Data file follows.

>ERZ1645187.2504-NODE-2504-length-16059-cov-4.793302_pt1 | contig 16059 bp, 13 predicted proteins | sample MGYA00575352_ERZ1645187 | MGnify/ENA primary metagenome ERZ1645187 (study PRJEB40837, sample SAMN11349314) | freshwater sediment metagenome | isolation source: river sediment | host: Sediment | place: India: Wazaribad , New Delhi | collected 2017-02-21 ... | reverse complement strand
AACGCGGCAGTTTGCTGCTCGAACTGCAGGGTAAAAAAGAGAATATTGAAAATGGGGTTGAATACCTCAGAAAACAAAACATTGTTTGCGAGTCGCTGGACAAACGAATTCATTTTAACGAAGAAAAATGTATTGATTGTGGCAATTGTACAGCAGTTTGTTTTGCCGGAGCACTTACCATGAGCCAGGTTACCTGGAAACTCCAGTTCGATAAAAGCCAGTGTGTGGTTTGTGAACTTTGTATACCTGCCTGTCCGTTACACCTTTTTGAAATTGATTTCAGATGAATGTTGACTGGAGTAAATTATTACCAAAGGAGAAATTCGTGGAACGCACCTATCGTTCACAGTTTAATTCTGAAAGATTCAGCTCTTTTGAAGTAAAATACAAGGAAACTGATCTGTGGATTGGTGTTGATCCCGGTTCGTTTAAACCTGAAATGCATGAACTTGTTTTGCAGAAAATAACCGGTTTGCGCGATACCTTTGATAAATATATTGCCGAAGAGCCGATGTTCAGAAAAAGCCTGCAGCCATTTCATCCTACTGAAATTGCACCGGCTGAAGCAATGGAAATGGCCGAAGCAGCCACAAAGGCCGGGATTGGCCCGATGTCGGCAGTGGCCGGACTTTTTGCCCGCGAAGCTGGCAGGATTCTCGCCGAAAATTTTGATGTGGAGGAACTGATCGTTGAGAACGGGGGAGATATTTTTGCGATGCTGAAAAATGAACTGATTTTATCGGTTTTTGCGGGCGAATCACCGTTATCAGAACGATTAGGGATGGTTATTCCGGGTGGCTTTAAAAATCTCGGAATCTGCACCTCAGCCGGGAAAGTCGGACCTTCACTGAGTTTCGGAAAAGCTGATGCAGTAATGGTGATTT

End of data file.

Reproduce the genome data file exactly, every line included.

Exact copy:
>ERZ1645187.2504-NODE-2504-length-16059-cov-4.793302_pt1 | contig 16059 bp, 13 predicted proteins | sample MGYA00575352_ERZ1645187 | MGnify/ENA primary metagenome ERZ1645187 (study PRJEB40837, sample SAMN11349314) | freshwater sediment metagenome | isolation source: river sediment | host: Sediment | place: India: Wazaribad , New Delhi | collected 2017-02-21 ... | reverse complement strand
AACGCGGCAGTTTGCTGCTCGAACTGCAGGGTAAAAAAGAGAATATTGAAAATGGGGTTGAATACCTCAGAAAACAAAACATTGTTTGCGAGTCGCTGGACAAACGAATTCATTTTAACGAAGAAAAATGTATTGATTGTGGCAATTGTACAGCAGTTTGTTTTGCCGGAGCACTTACCATGAGCCAGGTTACCTGGAAACTCCAGTTCGATAAAAGCCAGTGTGTGGTTTGTGAACTTTGTATACCTGCCTGTCCGTTACACCTTTTTGAAATTGATTTCAGATGAATGTTGACTGGAGTAAATTATTACCAAAGGAGAAATTCGTGGAACGCACCTATCGTTCACAGTTTAATTCTGAAAGATTCAGCTCTTTTGAAGTAAAATACAAGGAAACTGATCTGTGGATTGGTGTTGATCCCGGTTCGTTTAAACCTGAAATGCATGAACTTGTTTTGCAGAAAATAACCGGTTTGCGCGATACCTTTGATAAATATATTGCCGAAGAGCCGATGTTCAGAAAAAGCCTGCAGCCATTTCATCCTACTGAAATTGCACCGGCTGAAGCAATGGAAATGGCCGAAGCAGCCACAAAGGCCGGGATTGGCCCGATGTCGGCAGTGGCCGGACTTTTTGCCCGCGAAGCTGGCAGGATTCTCGCCGAAAATTTTGATGTGGAGGAACTGATCGTTGAGAACGGGGGAGATATTTTTGCGATGCTGAAAAATGAACTGATTTTATCGGTTTTTGCGGGCGAATCACCGTTATCAGAACGATTAGGGATGGTTATTCCGGGTGGCTTTAAAAATCTCGGAATCTGCACCTCAGCCGGGAAAGTCGGACCTTCACTGAGTTTCGGAAAAGCTGATGCAGTAATGGTGATTT